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Animal control officer, not yet hired, gets $1,000 salary increase

An animal control officer isn’t on the payroll yet, but his salary for 2005 has already been increased.
The Harrison County Council approved a $1,000 increase Monday night when it approved the 2005 salary ordinance. There were a few other ‘tweakings,’ based on a request by the county commissioners to get them out of a bind.
Commissioner James Goldman said he and the other two commissioners, J.R. Eckart and Jim Heitkemper, had all told their first pick for Harrison County’s first animal control officer that the starting salary was $25,000.
‘It was an honest mistake,’ Goldman told the council.
But the budget the council had been working on only allocated $24,000 for the officer.
‘We’re here to ask you to get the county commissioners out of the bind we’re in,’ Goldman admitted.
Michael A. Gentry, who was offered the animal control position, said he now makes about $32,000, including bonuses.
‘The starting pay for this type position is generally $30,000 … ‘ Gentry told the council, adding that he was not asking for either of those amounts. Instead, he made comments and recommendations about several budget line items for the animal control facility.
Before the additional $1,000 in salary, the budget totaled $75,600. It included $3,000 for janitorial supplies, $9,800 for feed, $12,600 for chemicals and medications, $6,000 for utilities.
Gentry recommended that a director and kennel master are also needed to run the facility.
He urged the county to purchase a small four-wheel drive vehicle and have it equipped for hauling animals rather than relying on a retired ambulance that has been allocated for the facility.
‘First, you will spend more than the $5,000 allocated to do this,’ Gentry said. ‘I also believe the ambulance would be a safety hazard, as this type of van is top heavy with a high risk of turning over.’
Gentry has about seven years experience in animal control.
‘I want to create a shelter for adoption and rescue, not just a facility to kill innocent animals, but a humane shelter that can take care of the animals properly and adopt them to loving, responsible homes,’ he said. ‘ … And I would like to create a shelter that the people of Harrison County could be proud of, that runs like a well-oiled machine with a professional atmosphere that surrounding communities would envy … I believe I can make this happen with the proper funds, equipment and support.’
Councilwoman Rhonda Rhoads questioned if the county ordinances for the animal control facility are in place.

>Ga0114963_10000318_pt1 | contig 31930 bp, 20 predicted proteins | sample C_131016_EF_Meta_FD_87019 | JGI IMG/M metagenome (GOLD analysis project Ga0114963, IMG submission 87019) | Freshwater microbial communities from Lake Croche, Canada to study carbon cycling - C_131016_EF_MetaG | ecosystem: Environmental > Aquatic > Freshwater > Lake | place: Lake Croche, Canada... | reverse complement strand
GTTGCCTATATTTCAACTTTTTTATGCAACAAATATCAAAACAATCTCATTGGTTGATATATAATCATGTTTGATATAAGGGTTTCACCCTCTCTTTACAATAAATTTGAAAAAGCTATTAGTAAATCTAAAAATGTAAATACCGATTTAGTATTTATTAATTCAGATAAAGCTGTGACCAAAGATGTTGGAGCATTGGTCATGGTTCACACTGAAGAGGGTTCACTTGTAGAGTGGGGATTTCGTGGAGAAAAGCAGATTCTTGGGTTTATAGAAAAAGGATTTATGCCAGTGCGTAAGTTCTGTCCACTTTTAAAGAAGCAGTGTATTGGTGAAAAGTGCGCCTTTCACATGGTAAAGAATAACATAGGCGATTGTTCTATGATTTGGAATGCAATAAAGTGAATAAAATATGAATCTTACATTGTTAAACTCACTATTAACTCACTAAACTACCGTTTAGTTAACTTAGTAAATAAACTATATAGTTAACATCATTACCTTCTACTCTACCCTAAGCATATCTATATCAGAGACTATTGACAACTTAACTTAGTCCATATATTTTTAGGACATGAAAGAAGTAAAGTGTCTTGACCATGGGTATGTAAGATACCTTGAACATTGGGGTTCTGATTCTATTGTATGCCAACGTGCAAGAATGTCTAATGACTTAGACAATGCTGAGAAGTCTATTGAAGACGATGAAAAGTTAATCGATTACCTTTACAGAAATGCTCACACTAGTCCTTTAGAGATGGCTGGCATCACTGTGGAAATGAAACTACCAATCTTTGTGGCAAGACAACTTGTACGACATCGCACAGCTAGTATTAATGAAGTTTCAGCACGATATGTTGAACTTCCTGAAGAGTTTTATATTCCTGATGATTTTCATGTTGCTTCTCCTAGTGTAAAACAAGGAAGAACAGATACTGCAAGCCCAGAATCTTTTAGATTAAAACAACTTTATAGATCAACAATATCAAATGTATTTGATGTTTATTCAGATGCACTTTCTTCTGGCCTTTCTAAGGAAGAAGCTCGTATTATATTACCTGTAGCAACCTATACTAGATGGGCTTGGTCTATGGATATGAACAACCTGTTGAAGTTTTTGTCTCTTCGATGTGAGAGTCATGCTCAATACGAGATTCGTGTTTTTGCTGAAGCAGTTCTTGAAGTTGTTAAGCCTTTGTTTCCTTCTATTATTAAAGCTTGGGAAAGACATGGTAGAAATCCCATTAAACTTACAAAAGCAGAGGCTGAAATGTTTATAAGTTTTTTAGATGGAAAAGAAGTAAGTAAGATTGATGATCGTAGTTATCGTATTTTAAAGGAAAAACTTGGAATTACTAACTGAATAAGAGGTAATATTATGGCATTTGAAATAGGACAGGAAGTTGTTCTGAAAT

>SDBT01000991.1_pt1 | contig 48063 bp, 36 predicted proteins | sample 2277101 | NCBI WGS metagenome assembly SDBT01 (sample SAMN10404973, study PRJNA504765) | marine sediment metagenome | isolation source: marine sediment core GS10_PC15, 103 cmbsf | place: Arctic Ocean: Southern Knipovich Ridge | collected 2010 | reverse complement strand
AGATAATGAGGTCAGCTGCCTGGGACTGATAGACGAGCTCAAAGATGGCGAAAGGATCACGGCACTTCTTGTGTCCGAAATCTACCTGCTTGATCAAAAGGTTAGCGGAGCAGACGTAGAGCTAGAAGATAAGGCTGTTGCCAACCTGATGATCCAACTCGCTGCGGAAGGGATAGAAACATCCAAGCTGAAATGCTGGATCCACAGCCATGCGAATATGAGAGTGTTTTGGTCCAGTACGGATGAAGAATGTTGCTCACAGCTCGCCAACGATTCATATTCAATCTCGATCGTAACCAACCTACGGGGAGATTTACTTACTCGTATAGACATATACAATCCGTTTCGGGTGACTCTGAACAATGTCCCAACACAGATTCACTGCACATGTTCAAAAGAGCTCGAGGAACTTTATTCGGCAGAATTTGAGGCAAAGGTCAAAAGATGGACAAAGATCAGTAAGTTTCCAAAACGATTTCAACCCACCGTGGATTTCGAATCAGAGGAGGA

Eckart said draft ordinances have been complete since October, but the commissioners have been waiting for the officer to be hired and look over the ordinances before they were finally approved.
‘A lot of issues are already addressed by state law,’ Gentry said. ‘An ordinance mainly addresses problems in your community.’
Goldman said there’s still time to approve the ordinances because the facility won’t open for at least a month.
Harrison County Council chair Gary Davis said increasing the animal control officer’s salary by $1,000 wasn’t a problem. The request was approved.
Davis told the other six council members that they may be asked in 2005 to increase the salary for that position even more, ‘which can be done.’
The only salaries that can’t be increased during the year, now that the salary ordinance has been passed, are those for elected officials.
If Gentry accepts the position, Goldman said he believes the county could save a ‘considerable’ amount of money because Gentry is licensed to euthanize animals. Goldman estimates about $18,000 a year could be saved, which could be used to increase the officer’s salary.
Other changes made Monday night in the salary ordinance included switching some employees from salary to hourly, based on job descriptions, and correcting typographical errors.
Davis said the other changes won’t affect the budget’s bottom line, unless ‘those people’ work overtime.
Even with overtime, he said, the budget may not change, provided the officeholder has enough overtime pay budgeted for the year.
In other matters Monday night, the council:
‘ Honored Carl Duley for his eight years as a councilman. Duley lost his bid for a third term in the General Election.
‘Carl has served the council well, in many capacities,’ Davis said before presenting Duley with a clock and pen set purchased by the other council members.
During his two terms, Duley conducted budget hearings and served as vice chair.
‘He’s been a good friend,’ Davis said, ‘and we’ll miss his participation in the meetings.’
Duley, who was joined at the meeting by his wife, Joan, his son, and one of his daughters and sons-in-law, said he had been dreading his last council meeting.
‘It’s been a pleasure working with this council for eight years. I’ve gained a lot of knowledge.’
He said the one thing he was most proud of was moving the county forward with the assistance of riverboat revenue from Caesars Indiana.
Duley thanked the council for ‘putting up’ with him and encouraged his successor, Chris Timberlake, to seek advice from other members of the council.
Refreshments were served after the meeting.
‘ Reappointed Fred Kellum as the council representative to the Alcohol Beverage Commission. (Additional appointments will be made in January; this appointment was made now because the ABC meets before the council’s next meeting.)
‘ Approved legal counsel Mike Summers’ contract for $14,000 for 2005.